Dow Jones, Nasdaq, S&P 500 weekly preview: FOMC, NFP, Apple, Microsoft and more

  • Stock Market News
Dow Jones, Nasdaq, S&P 500 weekly preview: FOMC, NFP, Apple, Microsoft and more

The S&P 500 (SPX) added 1.1% last week as bulls continue to close in on the new big target – 5000. The old record high of 4818 is now acting as support with the index in a bull mode as long as it keeps closing above this level on a daily basis.

The S&P 500 rallied to fresh highs, driven by favorable economic data and strong tech earnings. Despite some initial concerns due to soft earnings from several industrial behemoths like GE, the market was buoyed by a less hawkish regional Fed survey and robust earnings from Netflix. A reserve rate cut from the PBOC also contributed to the surge.

The rally was further supported by a mix of "Goldilocks" economic data and a less hawkish European Central Bank decision. However, the week ended on a mixed note with soft guidance from Intel (NASDAQ: INTC ).

The Dow Jones Industrial Average (DJI) jumped 0.7% to secure a new weekly closing high. Finally, the Nasdaq Composite Index (IXIC) was up 0.9% although the bulls failed to secure a close near intra-week highs after Intel’s disappointing guidance.

Packed calendar

This week’s economic data and earnings calendar is packed with high-risk events.

“This could be the greatest week for “event risk” in many years -- or perhaps we could call it “event reward”,” analysts at Argus said in a note.

First, the Federal Reserve is set to conclude its two-day meeting on Wednesday.

“We expect the Fed to stay on hold at the January FOMC meeting and to change its policy rate guidance in the post-meeting statement to more neutral language,” economists at Bank of America said.

On Friday, we will hear about the state of the US jobs market in January.

“Job growth should again be narrowly driven by the public and high-touch service sectors,” the economists added.

Elsewhere, several ECB speakers are due to speak this week. CPI data in Europe, including Germany, is also set to be released this week.

Big Tech to report

With actual results in from 25% of S&P 500 companies, 69% have exceeded earnings per share expectations, while 68% have surpassed revenue forecasts, according to FactSet’s data. The earnings decline currently stands at -1.4%, while the estimated earnings growth for Q4 was +1.5%.

This week marks the busiest week of earnings with more than 100 companies, which are representing ~40% of the S&P 500 earnings, scheduled to report.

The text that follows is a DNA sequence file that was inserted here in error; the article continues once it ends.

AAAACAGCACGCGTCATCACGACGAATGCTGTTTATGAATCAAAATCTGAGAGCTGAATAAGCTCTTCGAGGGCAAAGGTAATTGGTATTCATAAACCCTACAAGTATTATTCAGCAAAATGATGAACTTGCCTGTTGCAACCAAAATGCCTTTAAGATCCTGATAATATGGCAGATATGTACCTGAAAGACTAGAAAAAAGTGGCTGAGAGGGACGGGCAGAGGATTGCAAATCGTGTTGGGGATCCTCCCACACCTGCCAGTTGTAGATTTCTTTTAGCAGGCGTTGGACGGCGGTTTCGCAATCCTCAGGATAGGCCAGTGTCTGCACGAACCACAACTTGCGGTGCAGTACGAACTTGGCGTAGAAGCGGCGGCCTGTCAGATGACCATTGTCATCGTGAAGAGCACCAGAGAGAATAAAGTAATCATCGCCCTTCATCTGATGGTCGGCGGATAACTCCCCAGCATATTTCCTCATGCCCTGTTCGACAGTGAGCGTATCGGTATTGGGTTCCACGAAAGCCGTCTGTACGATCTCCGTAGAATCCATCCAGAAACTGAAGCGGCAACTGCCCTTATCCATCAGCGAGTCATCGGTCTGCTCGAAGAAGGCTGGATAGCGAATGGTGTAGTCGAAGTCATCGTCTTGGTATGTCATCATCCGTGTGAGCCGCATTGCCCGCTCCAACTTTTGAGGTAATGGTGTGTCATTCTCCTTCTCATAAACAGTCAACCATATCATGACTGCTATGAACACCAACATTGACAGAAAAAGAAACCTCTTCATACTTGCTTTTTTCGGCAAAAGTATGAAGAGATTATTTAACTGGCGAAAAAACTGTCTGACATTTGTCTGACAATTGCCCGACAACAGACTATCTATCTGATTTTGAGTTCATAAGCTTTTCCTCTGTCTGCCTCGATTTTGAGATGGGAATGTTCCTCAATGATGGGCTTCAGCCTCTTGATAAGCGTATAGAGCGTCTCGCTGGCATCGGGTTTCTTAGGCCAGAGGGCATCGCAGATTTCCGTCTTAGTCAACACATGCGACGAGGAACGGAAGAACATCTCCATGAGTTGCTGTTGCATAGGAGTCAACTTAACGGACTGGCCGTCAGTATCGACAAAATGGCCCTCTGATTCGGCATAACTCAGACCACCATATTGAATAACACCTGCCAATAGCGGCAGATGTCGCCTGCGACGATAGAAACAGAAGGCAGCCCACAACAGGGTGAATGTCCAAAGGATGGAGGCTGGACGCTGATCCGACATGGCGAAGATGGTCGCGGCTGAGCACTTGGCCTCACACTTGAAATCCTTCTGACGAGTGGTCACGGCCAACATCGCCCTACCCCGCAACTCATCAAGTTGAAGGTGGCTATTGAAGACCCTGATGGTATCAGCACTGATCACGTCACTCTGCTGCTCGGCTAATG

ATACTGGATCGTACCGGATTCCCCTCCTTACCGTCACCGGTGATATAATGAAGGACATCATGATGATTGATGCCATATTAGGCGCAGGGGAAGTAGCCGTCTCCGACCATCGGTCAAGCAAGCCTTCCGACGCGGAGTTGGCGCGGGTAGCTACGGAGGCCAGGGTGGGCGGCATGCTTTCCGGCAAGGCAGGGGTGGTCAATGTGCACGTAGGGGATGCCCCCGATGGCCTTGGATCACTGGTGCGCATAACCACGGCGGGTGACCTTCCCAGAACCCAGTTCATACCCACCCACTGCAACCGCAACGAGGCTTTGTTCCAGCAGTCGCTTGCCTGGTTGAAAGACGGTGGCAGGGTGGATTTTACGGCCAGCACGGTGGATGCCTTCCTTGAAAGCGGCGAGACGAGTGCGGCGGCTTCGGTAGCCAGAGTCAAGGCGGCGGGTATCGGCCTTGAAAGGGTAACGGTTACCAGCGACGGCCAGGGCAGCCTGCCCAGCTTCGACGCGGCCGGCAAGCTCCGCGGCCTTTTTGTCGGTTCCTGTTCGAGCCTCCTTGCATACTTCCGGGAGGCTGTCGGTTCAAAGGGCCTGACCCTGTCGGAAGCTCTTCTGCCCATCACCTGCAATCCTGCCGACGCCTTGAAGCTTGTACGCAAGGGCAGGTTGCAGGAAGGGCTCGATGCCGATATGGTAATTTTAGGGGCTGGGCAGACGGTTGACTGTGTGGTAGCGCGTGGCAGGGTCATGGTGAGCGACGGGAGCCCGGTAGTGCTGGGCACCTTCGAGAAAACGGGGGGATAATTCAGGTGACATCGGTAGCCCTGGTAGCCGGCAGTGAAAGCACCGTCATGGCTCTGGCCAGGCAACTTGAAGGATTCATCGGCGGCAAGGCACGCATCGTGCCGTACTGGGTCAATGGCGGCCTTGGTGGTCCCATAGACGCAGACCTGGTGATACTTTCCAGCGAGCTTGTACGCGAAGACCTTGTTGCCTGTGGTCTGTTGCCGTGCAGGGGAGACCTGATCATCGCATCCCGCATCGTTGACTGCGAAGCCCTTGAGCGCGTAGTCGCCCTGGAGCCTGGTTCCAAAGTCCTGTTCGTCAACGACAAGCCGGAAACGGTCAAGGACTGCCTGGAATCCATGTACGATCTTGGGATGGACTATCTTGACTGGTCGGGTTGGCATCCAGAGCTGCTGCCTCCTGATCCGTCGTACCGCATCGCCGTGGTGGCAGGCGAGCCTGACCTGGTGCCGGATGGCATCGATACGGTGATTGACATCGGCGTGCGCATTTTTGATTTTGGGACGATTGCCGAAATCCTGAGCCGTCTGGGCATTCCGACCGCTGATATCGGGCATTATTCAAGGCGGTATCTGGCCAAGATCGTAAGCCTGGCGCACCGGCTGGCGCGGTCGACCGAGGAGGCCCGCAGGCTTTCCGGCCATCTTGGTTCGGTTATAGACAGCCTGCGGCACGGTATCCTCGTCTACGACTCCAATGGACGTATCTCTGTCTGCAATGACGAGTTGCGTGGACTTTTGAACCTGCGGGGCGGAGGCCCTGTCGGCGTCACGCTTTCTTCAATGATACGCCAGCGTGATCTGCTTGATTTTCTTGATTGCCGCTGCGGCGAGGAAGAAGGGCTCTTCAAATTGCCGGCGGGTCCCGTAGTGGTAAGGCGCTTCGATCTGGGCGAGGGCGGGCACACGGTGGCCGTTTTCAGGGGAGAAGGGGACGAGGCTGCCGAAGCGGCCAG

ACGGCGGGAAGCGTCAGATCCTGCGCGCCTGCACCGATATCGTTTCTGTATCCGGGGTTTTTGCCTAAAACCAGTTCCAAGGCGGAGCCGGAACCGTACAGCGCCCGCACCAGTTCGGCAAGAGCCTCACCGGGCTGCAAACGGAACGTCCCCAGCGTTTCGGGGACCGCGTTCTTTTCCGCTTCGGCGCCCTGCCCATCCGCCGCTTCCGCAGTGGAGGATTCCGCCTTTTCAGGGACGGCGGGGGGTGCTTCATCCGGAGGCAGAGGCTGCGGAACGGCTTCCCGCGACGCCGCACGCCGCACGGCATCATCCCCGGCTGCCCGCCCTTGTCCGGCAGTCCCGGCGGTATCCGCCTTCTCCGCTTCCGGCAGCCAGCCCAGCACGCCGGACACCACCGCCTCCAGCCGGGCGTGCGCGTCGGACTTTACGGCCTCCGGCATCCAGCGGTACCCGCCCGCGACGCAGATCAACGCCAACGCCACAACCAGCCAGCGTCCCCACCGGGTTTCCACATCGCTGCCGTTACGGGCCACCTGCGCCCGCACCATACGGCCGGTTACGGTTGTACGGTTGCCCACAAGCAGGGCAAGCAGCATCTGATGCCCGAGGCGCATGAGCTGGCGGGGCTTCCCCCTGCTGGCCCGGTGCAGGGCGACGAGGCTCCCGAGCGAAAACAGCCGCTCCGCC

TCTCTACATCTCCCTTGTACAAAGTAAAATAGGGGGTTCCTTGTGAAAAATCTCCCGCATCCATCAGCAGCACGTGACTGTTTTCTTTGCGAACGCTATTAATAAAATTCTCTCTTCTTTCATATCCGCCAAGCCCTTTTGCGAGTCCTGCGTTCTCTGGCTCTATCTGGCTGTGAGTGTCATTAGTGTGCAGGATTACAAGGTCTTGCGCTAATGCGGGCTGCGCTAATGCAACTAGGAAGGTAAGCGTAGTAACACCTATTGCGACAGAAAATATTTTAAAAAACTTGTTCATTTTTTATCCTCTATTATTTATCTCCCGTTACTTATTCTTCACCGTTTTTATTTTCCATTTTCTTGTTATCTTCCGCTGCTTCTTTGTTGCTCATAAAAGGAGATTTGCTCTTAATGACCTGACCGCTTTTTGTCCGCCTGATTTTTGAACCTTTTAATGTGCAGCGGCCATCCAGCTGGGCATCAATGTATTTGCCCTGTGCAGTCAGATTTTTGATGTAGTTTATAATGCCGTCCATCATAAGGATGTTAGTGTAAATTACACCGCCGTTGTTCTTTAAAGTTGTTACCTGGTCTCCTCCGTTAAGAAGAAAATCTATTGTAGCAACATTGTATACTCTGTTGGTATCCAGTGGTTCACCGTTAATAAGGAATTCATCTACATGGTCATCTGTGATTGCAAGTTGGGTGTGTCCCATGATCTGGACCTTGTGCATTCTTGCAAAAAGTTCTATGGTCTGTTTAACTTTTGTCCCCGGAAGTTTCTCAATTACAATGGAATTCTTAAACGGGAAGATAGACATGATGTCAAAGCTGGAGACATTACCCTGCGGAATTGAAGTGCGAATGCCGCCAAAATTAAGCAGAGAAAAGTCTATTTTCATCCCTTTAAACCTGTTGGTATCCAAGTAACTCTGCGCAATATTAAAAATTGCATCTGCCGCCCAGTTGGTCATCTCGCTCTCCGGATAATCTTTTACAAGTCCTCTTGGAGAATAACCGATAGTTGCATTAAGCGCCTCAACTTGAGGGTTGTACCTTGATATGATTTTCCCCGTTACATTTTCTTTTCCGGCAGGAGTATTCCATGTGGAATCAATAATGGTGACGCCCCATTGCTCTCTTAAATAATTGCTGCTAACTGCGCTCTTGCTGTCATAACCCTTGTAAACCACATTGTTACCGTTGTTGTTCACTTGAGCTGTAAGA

On Tuesday, Microsoft (NASDAQ: MSFT ) and Alphabet (NASDAQ: GOOGL ) are set to report their results for the December quarter. Furthermore, AMD (NASDAQ: AMD ), United Parcel Service (NYSE: UPS ), Pfizer (NYSE: PFE ), and Starbucks (NASDAQ: SBUX ) are also set to report.

Mastercard (NYSE: MA ), Qualcomm (NASDAQ: QCOM ), and Boeing (NYSE: BA ) are highlight names for Wednesday, while tech behemoths Amazon (NASDAQ: AMZN ), Apple (NASDAQ: AAPL ), and Microsoft (MSFT) are scheduled to hit the stage on Thursday.

The busy earnings week is expected to be concluded with reports from oil giants Exxon Mobil (NYSE: XOM ) and Chevron (NYSE: CVX ).

What analysts are saying about US stocks

Analysts at Oppenheimer: “We persist in favoring cyclicals over defensive sectors. • Established technology companies whose products and services are deeply embedded in the lives of business and consumers are likely to prove to be key holdings.”

Analysts at RBC: “Three big things you need to know: First, we’d describe 4Q23 reporting season as a mixed bag so far. Second, in our transcript review we were struck by the wide range of views on the macro backdrop and outlook as well as the continued emphasis on the challenges associated with inflation and higher costs. Third, we review the latest developments in our high frequency indicators including some modest improvements on some of our sentiment and valuation models.”

Analysts at JPMorgan: “We stay OW Growth vs Value, a position we held through 2023, and opposite to our Value preference that we held in 2021 and 2022. As long as the market stays narrow, heavily concentrated and Tech driven, the US is likely to have the upper hand vs Eurozone. We keep our preference for Quality Growth over Cyclical Value, which translates into a continued preference for the US over Eurozone.”

Goldman Sachs: “Many investors express concern about how a steepening and normalizing yield curve will affect equities, especially given the negative recent correlation between stocks and bond yields. However, economic growth matters more for equity returns than movements in the yield curve. Stocks have typically posted the greatest returns during periods of strong economic growth, regardless of whether the yield curve was steepening or flattening. Equity returns following yield curve normalization have also been positive provided the US economy avoided a recession.”

Analysts at BTIG: “The SPX has gained 12 out of the last 13 weeks. The last time that happened was 1985. Clearly upside momentum is strong, but it’s starting to show some exhaustion signals here. With 38% of SPX reporting this week, along with the FOMC meeting, a pause/pullback here is well overdue.”

Drop an image here or Supported formats: *.jpg, *.png, *.gif up to 5mb

Error: File type not supported

Drop an image here or


Related Articles